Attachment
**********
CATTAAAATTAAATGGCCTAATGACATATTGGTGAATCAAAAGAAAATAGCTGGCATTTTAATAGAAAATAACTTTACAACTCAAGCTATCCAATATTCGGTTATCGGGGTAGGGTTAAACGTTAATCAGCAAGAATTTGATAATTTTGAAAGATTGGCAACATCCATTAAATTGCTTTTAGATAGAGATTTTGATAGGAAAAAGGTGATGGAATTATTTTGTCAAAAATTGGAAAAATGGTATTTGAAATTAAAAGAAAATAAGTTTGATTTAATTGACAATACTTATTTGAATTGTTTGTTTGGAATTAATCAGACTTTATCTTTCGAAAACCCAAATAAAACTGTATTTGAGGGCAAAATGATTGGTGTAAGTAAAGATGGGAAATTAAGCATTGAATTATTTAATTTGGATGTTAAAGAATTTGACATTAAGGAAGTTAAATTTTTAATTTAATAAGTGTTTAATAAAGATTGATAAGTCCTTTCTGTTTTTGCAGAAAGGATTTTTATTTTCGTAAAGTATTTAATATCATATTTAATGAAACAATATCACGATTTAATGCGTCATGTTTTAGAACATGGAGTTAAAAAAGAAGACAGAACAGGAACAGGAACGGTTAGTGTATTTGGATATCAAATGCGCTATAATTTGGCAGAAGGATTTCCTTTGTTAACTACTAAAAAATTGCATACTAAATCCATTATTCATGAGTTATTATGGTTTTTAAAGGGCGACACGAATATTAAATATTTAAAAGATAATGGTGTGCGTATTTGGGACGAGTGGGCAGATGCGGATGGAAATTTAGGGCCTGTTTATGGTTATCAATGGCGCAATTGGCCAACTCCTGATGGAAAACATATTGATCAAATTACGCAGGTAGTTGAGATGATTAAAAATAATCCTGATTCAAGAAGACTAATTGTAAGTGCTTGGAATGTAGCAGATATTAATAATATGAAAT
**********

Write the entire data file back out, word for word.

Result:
CATTAAAATTAAATGGCCTAATGACATATTGGTGAATCAAAAGAAAATAGCTGGCATTTTAATAGAAAATAACTTTACAACTCAAGCTATCCAATATTCGGTTATCGGGGTAGGGTTAAACGTTAATCAGCAAGAATTTGATAATTTTGAAAGATTGGCAACATCCATTAAATTGCTTTTAGATAGAGATTTTGATAGGAAAAAGGTGATGGAATTATTTTGTCAAAAATTGGAAAAATGGTATTTGAAATTAAAAGAAAATAAGTTTGATTTAATTGACAATACTTATTTGAATTGTTTGTTTGGAATTAATCAGACTTTATCTTTCGAAAACCCAAATAAAACTGTATTTGAGGGCAAAATGATTGGTGTAAGTAAAGATGGGAAATTAAGCATTGAATTATTTAATTTGGATGTTAAAGAATTTGACATTAAGGAAGTTAAATTTTTAATTTAATAAGTGTTTAATAAAGATTGATAAGTCCTTTCTGTTTTTGCAGAAAGGATTTTTATTTTCGTAAAGTATTTAATATCATATTTAATGAAACAATATCACGATTTAATGCGTCATGTTTTAGAACATGGAGTTAAAAAAGAAGACAGAACAGGAACAGGAACGGTTAGTGTATTTGGATATCAAATGCGCTATAATTTGGCAGAAGGATTTCCTTTGTTAACTACTAAAAAATTGCATACTAAATCCATTATTCATGAGTTATTATGGTTTTTAAAGGGCGACACGAATATTAAATATTTAAAAGATAATGGTGTGCGTATTTGGGACGAGTGGGCAGATGCGGATGGAAATTTAGGGCCTGTTTATGGTTATCAATGGCGCAATTGGCCAACTCCTGATGGAAAACATATTGATCAAATTACGCAGGTAGTTGAGATGATTAAAAATAATCCTGATTCAAGAAGACTAATTGTAAGTGCTTGGAATGTAGCAGATATTAATAATATGAAAT